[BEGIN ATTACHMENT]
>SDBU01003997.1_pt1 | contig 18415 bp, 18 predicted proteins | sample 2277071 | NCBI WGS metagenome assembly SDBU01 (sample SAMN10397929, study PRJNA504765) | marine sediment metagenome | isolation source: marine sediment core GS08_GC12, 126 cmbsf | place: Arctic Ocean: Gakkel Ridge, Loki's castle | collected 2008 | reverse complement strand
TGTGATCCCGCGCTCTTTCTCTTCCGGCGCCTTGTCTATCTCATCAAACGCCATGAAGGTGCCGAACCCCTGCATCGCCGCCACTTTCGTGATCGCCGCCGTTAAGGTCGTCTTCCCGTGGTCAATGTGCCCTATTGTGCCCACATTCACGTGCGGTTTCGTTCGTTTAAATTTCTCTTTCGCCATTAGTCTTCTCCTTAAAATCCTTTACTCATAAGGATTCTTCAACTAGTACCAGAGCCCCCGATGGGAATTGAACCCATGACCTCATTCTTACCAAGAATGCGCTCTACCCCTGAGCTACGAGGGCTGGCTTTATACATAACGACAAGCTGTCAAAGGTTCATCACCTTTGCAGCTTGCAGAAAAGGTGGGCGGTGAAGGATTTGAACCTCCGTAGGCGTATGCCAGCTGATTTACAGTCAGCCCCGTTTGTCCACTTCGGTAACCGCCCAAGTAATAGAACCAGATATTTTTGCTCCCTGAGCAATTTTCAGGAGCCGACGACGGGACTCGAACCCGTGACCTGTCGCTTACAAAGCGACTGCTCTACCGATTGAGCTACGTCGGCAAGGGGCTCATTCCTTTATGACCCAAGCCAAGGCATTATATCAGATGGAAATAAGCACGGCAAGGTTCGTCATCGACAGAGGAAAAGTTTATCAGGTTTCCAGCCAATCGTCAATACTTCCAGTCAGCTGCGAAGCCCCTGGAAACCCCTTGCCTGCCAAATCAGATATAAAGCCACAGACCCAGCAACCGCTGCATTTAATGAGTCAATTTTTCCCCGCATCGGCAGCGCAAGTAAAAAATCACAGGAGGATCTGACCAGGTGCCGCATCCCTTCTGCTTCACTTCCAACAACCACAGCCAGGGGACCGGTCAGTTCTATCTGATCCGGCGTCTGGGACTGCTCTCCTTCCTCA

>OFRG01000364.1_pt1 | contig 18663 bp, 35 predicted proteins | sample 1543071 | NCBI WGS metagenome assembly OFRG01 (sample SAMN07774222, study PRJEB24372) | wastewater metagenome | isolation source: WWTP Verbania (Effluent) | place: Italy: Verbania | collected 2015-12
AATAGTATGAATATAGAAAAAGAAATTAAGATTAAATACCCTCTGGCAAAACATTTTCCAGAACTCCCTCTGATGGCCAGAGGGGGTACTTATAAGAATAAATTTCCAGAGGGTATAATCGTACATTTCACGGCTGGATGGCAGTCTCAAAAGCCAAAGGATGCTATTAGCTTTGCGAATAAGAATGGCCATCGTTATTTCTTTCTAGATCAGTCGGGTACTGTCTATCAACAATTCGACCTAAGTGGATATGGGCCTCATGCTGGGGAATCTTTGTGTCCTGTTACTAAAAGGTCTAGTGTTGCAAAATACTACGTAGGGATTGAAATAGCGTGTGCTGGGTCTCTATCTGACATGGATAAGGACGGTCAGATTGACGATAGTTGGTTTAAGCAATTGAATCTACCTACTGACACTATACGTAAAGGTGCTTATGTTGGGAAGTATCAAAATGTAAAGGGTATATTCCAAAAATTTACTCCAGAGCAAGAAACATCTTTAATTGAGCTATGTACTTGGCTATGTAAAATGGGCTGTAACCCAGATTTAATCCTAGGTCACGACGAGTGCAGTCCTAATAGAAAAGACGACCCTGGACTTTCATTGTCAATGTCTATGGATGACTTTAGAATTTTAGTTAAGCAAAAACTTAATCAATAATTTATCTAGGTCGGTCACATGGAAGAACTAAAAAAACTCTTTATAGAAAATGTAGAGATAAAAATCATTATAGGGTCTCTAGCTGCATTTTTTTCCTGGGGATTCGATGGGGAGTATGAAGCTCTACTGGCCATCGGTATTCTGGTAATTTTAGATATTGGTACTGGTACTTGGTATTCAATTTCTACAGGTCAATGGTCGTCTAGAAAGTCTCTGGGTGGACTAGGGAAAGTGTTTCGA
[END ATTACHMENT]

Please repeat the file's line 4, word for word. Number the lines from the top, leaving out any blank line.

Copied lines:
AATAGTATGAATATAGAAAAAGAAATTAAGATTAAATACCCTCTGGCAAAACATTTTCCAGAACTCCCTCTGATGGCCAGAGGGGGTACTTATAAGAATAAATTTCCAGAGGGTATAATCGTACATTTCACGGCTGGATGGCAGTCTCAAAAGCCAAAGGATGCTATTAGCTTTGCGAATAAGAATGGCCATCGTTATTTCTTTCTAGATCAGTCGGGTACTGTCTATCAACAATTCGACCTAAGTGGATATGGGCCTCATGCTGGGGAATCTTTGTGTCCTGTTACTAAAAGGTCTAGTGTTGCAAAATACTACGTAGGGATTGAAATAGCGTGTGCTGGGTCTCTATCTGACATGGATAAGGACGGTCAGATTGACGATAGTTGGTTTAAGCAATTGAATCTACCTACTGACACTATACGTAAAGGTGCTTATGTTGGGAAGTATCAAAATGTAAAGGGTATATTCCAAAAATTTACTCCAGAGCAAGAAACATCTTTAATTGAGCTATGTACTTGGCTATGTAAAATGGGCTGTAACCCAGATTTAATCCTAGGTCACGACGAGTGCAGTCCTAATAGAAAAGACGACCCTGGACTTTCATTGTCAATGTCTATGGATGACTTTAGAATTTTAGTTAAGCAAAAACTTAATCAATAATTTATCTAGGTCGGTCACATGGAAGAACTAAAAAAACTCTTTATAGAAAATGTAGAGATAAAAATCATTATAGGGTCTCTAGCTGCATTTTTTTCCTGGGGATTCGATGGGGAGTATGAAGCTCTACTGGCCATCGGTATTCTGGTAATTTTAGATATTGGTACTGGTACTTGGTATTCAATTTCTACAGGTCAATGGTCGTCTAGAAAGTCTCTGGGTGGACTAGGGAAAGTGTTTCGA